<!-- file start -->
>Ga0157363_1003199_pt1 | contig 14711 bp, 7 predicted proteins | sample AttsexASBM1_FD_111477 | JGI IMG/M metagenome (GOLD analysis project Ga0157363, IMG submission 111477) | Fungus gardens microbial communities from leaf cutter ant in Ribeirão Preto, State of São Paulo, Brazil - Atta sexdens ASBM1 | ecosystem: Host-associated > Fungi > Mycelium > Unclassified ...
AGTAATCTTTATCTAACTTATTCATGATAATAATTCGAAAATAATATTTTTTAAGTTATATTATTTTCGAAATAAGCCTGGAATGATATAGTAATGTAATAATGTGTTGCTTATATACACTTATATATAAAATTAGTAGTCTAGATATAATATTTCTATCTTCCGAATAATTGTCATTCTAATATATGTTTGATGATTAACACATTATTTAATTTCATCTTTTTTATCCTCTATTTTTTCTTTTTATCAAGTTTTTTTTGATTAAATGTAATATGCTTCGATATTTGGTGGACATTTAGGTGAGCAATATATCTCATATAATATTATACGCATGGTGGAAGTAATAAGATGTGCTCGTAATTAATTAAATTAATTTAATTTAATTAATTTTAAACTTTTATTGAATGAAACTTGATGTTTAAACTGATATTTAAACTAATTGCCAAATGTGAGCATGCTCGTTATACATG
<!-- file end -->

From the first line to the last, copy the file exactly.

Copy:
>Ga0157363_1003199_pt1 | contig 14711 bp, 7 predicted proteins | sample AttsexASBM1_FD_111477 | JGI IMG/M metagenome (GOLD analysis project Ga0157363, IMG submission 111477) | Fungus gardens microbial communities from leaf cutter ant in Ribeirão Preto, State of São Paulo, Brazil - Atta sexdens ASBM1 | ecosystem: Host-associated > Fungi > Mycelium > Unclassified ...
AGTAATCTTTATCTAACTTATTCATGATAATAATTCGAAAATAATATTTTTTAAGTTATATTATTTTCGAAATAAGCCTGGAATGATATAGTAATGTAATAATGTGTTGCTTATATACACTTATATATAAAATTAGTAGTCTAGATATAATATTTCTATCTTCCGAATAATTGTCATTCTAATATATGTTTGATGATTAACACATTATTTAATTTCATCTTTTTTATCCTCTATTTTTTCTTTTTATCAAGTTTTTTTTGATTAAATGTAATATGCTTCGATATTTGGTGGACATTTAGGTGAGCAATATATCTCATATAATATTATACGCATGGTGGAAGTAATAAGATGTGCTCGTAATTAATTAAATTAATTTAATTTAATTAATTTTAAACTTTTATTGAATGAAACTTGATGTTTAAACTGATATTTAAACTAATTGCCAAATGTGAGCATGCTCGTTATACATG